The Beer Here: Independence Haze


Last Week, Fox River Brewing introduced Independence Haze, the brewery’s first New England-style IPA.

The Beer
It looks about right: lemon-yellow and appropriately hazy. The aroma is intense, a plume of tangerine, pineapple, and kiwi. Those same juicy-fruit notes rule the palate, with a dab of cracker-like malt running in the background. My only quibble is the mouthfeel. I would have liked a creamier texture. The finish is dry, clean, and bright with a gentle smear of bitterness. At 6% ABV, it’s not too imposing. If you don’t think of yourself as being into IPA, this might be the beer to revisit your assumptions with.

The Back Story
The New England IPA (NEIPA) came to prominence on the east coast; the first iterations being brewed in Vermont in 2010. In recent years, the style has become a national phenomenon. But not without controversy. These beers tend to be exceedingly hazy, a consequence of the process used to create them. That cloudy appearance and lack of bitterness doesn’t sit well with some fans of American IPA. Yet its that soft bitterness coupled with lush hop flavor that makes converts of those who, in the past, steered clear of conventional IPAs.

In Oshkosh, the first commercial brewery to take on this style was HighHolder Brewing. Earlier this year, HighHolder released EWECO, a NEIPA, as a one-off for the Fox Valley Winter Beer Festival. Fox River’s Independence Haze is the first NEIPA produced in Oshkosh that’s been released to the general public.

Fox River assistant brewer Cullen Dunn brewed Independence Haze on July 4, 2018. “We had an opening in the schedule we didn’t think we’d have,” Dunn says. “And we had a decent amount of really good hops on hand, so…”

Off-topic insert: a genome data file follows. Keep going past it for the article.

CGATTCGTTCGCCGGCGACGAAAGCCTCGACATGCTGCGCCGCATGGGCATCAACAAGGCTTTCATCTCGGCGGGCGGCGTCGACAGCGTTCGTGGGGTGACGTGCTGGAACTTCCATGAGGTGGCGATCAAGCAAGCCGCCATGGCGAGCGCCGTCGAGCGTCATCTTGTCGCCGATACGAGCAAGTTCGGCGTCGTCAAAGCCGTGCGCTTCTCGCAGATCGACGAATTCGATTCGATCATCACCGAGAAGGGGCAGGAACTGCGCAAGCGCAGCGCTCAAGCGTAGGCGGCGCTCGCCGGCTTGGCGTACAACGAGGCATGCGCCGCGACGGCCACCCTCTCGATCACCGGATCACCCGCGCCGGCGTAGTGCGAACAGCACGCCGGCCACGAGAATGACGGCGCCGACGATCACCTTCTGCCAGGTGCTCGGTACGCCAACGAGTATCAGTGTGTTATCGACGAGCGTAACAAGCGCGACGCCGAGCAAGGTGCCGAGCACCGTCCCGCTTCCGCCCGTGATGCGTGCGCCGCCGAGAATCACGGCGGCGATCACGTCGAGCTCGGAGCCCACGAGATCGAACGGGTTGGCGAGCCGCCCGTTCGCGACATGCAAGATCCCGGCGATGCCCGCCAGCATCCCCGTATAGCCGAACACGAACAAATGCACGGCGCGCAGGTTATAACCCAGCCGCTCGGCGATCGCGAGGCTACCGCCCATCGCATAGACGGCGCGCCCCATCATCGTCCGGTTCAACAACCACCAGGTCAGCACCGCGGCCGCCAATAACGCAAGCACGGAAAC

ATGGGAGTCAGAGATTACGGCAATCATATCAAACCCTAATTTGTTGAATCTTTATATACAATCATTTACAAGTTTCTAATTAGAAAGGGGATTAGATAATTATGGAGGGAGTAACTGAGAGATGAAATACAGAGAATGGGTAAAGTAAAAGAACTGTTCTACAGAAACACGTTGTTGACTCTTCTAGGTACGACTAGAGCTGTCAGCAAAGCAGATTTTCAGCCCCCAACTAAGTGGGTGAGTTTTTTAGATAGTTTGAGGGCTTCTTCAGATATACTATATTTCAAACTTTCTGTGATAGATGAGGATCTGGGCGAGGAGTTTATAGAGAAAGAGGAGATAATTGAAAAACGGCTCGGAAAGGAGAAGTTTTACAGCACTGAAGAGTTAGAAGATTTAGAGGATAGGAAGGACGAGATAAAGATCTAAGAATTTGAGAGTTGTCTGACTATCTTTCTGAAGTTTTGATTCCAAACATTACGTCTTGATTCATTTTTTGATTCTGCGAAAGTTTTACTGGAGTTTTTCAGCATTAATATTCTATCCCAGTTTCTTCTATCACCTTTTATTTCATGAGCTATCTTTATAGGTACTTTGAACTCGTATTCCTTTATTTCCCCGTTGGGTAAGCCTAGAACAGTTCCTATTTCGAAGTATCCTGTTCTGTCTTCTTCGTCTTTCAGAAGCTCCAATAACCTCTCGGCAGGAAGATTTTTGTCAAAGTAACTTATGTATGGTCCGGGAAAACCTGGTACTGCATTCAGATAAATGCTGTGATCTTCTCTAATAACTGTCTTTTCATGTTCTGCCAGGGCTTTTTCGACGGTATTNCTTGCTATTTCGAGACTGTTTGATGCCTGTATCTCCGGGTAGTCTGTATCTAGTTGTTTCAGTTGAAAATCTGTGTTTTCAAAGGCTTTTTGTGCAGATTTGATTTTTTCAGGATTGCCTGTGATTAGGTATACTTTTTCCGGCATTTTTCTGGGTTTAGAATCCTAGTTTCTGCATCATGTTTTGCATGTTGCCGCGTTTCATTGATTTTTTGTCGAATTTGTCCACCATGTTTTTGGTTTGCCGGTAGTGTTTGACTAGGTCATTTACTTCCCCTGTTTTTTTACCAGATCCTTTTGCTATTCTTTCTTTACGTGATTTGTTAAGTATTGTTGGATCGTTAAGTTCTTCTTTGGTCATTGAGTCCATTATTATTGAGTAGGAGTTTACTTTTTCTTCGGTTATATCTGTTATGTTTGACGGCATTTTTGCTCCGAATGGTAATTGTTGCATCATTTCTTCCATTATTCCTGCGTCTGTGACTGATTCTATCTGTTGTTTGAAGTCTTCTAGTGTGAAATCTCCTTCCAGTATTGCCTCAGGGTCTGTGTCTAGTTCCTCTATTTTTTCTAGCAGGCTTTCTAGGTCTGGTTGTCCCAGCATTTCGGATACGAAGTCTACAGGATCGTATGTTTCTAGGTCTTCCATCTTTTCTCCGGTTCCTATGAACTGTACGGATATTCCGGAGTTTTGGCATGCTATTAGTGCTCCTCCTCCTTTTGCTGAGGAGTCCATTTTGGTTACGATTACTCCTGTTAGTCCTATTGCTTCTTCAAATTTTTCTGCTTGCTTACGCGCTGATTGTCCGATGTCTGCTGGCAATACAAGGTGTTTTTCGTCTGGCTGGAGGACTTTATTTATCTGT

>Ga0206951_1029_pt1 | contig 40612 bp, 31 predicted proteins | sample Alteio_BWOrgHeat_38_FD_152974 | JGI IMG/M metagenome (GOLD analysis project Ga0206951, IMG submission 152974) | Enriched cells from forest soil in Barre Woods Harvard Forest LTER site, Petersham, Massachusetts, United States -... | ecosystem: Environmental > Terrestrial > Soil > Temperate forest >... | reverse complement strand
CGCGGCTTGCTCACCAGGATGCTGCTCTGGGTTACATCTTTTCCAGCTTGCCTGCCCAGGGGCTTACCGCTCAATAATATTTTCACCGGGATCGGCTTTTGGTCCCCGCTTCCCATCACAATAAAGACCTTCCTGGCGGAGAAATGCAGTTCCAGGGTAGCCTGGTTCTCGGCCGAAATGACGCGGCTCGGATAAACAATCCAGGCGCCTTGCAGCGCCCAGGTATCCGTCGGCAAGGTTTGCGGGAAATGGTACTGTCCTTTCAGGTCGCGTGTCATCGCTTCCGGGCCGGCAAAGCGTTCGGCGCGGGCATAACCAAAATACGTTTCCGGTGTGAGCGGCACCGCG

It wasn’t all happenstance. Dunn’s been workshopping the beer for about a year. “It’s loosely based on a beer I’ve been brewing at home, but I wanted something that would also seem familiar to customers at Fox River,” he says. “I didn’t want to go completely off the reservation.”

Part of what makes NEIPAs so different is the hopping regimen. Most of the hops are applied in bursts while the wort is cooling and again when the beer is in the fermentor. For Independence Haze, Fox River used Amarillo, Citra, and Mosaic hops.

“There’s no original bittering addition on this,” Dunn says. “We did two separate whirlpool additions, then a dry hop at yeast pitch, and then another when fermentation was underway, and another at day two of fermentation.” In all, 32 pounds of hops went into the 10-barrel batch of beer. “It’s insane,” Dunn says.

He’s happy with the results. “I’d like to reduce the bitterness even more and make the haze even more significant, but I like it. It helps that it’s so fresh.”

The 29-year-old Dunn has been at Fox River since 2015. This was his first recipe produced by the brewery and probably his last. In August, Dunn begins work as a brewer at Karben4 Brewing in Madison.

Independence Haze is currently available on draft in the taproom at Fox River Brewing in Oshkosh.


About Author

Lee Reiherzer

Proponent of bitter German pilsener, homebrewer, beer history nerd, gardener of hops. Types compulsively about beer in Oshkosh at

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